In times of fake news and, mainly, in this moment of pandemic, it is always good to remember that vaccines do not cause autism. This theory is proven to be false. Taking advantage of the fact that this Friday (2), World Autism Awareness Day is celebrated, the Olhar Digital clarifies how this story came about and why it is just a legend.
In 1998, a study published by the scientific journal The Lancet, pointed out a correlation between the triple viral vaccine and autism. Only 22 years later, in 2020, the magazine retracted the investigation and removed the article from the air, after the British Medical Journal (BMJ) classify the finding as “elaborate forgery”.
Andrew Wakefield, the British physician responsible for the controversial article, was forced to retract his methodological errors. But, the damage was already done and gained great proportions.
There was a significant drop in vaccination in the United Kingdom, which almost led to a serious health crisis in the country. Many American parents refused to vaccinate their children, which contributed to a direct increase in cases of measles In the USA. Brazil, which came to eradicate the disease thanks to immunization campaigns, returned to record cases in 2019.
Now, with Covid-19 spreading across the world for over a year, the movement anti-vaccine inspired by the idea of Wakefield, and which gained momentum thanks to social networks, it threatens global health again. In Brazil, 17% of the people interviewed by Datafolha, in January, stated that they did not intend to be immunized against the disease.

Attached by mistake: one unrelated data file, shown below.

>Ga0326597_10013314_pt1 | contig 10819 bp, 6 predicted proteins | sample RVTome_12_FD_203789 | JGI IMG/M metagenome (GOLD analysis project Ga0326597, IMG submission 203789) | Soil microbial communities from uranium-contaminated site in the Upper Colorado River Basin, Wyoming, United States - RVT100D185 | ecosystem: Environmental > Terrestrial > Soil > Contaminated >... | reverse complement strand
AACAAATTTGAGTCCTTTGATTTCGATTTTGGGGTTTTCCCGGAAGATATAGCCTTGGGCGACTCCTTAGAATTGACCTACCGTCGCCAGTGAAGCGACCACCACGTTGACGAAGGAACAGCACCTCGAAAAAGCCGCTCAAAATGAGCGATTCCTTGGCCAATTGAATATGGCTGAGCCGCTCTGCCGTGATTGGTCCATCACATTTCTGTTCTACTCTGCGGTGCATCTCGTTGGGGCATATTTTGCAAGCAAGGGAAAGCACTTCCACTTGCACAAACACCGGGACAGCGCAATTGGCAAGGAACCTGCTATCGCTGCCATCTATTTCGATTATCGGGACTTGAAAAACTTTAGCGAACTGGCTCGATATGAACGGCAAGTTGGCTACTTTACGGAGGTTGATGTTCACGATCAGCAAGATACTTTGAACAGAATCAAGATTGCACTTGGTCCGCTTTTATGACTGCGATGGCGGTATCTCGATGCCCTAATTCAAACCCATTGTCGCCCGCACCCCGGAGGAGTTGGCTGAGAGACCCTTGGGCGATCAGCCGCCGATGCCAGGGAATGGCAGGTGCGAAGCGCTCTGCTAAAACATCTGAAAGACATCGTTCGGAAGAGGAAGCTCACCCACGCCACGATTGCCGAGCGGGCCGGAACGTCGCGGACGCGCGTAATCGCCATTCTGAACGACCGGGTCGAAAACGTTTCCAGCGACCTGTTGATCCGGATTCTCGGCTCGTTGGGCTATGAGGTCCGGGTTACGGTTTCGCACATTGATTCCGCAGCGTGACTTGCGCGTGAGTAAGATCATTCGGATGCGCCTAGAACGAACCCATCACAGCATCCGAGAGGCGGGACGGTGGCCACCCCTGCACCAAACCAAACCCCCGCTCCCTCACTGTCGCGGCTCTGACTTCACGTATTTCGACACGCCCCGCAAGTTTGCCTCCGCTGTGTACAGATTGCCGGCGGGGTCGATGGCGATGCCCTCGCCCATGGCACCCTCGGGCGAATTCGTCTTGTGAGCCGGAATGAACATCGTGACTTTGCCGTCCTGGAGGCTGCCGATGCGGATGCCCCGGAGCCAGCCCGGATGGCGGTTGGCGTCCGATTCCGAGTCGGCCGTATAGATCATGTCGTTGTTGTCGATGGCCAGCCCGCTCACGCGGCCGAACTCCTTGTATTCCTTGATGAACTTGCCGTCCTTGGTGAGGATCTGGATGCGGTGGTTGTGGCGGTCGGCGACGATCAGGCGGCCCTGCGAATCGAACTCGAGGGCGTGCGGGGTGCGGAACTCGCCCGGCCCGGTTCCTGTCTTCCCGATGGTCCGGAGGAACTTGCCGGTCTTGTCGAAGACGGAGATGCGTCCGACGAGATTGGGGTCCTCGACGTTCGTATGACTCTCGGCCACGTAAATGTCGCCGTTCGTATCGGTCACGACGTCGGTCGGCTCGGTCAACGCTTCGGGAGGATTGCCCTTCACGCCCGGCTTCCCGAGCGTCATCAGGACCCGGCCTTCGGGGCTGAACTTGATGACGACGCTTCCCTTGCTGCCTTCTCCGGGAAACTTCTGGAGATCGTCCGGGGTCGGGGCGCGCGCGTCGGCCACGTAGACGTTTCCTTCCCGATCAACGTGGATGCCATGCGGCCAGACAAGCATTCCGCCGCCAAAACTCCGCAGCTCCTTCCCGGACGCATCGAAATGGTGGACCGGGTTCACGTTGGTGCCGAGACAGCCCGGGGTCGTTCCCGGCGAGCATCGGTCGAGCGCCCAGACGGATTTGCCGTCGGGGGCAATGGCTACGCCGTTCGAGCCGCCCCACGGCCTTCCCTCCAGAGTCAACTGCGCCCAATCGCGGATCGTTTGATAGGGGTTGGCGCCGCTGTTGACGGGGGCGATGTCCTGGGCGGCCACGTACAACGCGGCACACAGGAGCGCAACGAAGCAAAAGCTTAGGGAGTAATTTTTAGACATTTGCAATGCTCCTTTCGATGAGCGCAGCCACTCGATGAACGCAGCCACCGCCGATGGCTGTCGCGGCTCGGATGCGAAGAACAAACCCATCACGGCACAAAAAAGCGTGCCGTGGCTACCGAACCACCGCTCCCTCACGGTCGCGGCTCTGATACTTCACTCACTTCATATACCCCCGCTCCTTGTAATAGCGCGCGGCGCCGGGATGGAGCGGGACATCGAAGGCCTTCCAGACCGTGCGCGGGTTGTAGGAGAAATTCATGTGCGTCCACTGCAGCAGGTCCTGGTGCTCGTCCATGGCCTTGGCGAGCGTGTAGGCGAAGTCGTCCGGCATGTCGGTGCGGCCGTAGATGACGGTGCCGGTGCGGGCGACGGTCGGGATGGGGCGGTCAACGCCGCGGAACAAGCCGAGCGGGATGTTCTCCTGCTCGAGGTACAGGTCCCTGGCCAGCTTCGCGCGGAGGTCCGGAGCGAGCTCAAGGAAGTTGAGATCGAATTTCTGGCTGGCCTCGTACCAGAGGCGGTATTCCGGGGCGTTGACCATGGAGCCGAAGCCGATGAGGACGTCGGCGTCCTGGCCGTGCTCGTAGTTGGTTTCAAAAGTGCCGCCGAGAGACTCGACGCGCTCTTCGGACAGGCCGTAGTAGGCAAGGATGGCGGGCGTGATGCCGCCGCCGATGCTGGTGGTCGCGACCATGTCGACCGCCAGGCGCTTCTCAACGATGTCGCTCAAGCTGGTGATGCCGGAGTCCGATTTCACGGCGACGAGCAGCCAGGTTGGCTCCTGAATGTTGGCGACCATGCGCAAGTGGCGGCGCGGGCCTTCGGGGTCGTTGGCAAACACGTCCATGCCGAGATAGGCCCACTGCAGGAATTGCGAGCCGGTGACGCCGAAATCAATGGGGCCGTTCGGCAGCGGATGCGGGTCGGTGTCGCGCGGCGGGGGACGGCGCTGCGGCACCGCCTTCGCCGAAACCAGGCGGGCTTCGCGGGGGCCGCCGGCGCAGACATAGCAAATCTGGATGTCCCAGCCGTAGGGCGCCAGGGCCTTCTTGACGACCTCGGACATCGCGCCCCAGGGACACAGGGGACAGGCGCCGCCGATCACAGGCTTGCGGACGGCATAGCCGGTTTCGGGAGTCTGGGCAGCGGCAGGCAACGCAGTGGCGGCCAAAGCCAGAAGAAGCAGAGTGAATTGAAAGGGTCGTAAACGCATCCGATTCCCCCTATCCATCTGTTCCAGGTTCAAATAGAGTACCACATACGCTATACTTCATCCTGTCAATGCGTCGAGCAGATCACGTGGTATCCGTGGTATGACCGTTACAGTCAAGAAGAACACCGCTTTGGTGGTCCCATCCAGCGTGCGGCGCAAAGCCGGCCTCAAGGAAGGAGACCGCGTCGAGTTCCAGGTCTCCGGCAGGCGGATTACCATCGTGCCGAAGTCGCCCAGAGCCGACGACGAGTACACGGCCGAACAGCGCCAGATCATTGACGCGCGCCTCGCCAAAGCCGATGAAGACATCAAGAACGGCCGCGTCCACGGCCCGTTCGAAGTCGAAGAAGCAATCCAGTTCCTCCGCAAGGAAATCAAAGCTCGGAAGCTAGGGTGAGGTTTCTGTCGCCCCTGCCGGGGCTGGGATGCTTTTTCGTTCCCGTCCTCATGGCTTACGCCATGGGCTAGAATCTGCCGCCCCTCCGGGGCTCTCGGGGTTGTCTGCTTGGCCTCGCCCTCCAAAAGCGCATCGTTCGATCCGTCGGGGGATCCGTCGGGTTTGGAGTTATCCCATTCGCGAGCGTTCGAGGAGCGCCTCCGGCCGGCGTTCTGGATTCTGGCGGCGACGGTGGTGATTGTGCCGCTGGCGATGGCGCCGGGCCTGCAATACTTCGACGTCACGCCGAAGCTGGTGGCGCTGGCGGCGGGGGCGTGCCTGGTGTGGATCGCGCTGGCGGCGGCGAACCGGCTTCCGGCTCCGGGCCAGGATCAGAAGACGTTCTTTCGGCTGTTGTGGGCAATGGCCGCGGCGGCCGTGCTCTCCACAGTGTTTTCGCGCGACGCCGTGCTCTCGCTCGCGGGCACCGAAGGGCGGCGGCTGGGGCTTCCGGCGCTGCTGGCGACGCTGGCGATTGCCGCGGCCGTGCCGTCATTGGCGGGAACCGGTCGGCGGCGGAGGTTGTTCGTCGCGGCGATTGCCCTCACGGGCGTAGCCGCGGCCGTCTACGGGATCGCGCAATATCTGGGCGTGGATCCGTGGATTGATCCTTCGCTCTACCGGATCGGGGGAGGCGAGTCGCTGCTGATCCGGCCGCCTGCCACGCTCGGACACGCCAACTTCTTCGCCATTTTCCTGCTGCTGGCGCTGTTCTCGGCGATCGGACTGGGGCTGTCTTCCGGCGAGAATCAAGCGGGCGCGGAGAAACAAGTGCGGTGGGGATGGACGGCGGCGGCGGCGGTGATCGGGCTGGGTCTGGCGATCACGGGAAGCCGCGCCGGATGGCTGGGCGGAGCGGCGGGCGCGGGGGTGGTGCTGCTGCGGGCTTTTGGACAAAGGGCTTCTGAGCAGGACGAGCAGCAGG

The most recent survey, carried out in March, has already pointed to a drop in the index: now, 9% are against the vaccine. In Europe, a survey by Our World in Data points out that 37% of the French said that they should definitely or very probably not get vaccinated. The percentage is 23% in the Germany, 17% in the Netherlands, 14% in the United Kingdom and 12% in Italy. In the USA, 26% of respondents are against the vaccine.
Inaccuracy and lack of ethics
In 2010, the United Kingdom's General Medical Council (CMC) stated that Andrew Wakefield acted in a dishonest, deceptive and irresponsible manner. The doctor lost his record, being prevented from practicing the profession, which would not have happened if the conclusion of the study was true.
According to the CMC, some elements of the article were inaccurate, and their research methods were unethical. Wakefield used a sample of only 12 Crianças, randomly, at a children's birthday party: a very low number and an inadequate circumstance for any serious statement like the one he made.
A study carried out in Denmark is considered to be the most complete on the subject. Research has shown that there is no relationship between the triple viral and autism. Researchers at Instituto Serum Statens followed, until 2013, the evolution of about 660 thousand children born between 1999 and 2010.
The conclusion was that there was no increase in the incidence of autism among those vaccinated. During the period, only 6.517 children were identified with autism spectrum disorder. That is, for every 100 thousand inhabitants, less than 130 received this diagnosis. And, of those, there was no difference between those who were and those who were not immunized. In addition, in the case of those who received the vaccine, an increase in risk was not identified.
The US Institute of Medicine's Immunization Safety Review Committee has cataloged all published and unpublished scientific articles on the topic. The 200-page report completely refuted Wakefield's theory, demonstrating that there was no link between vaccination and autism.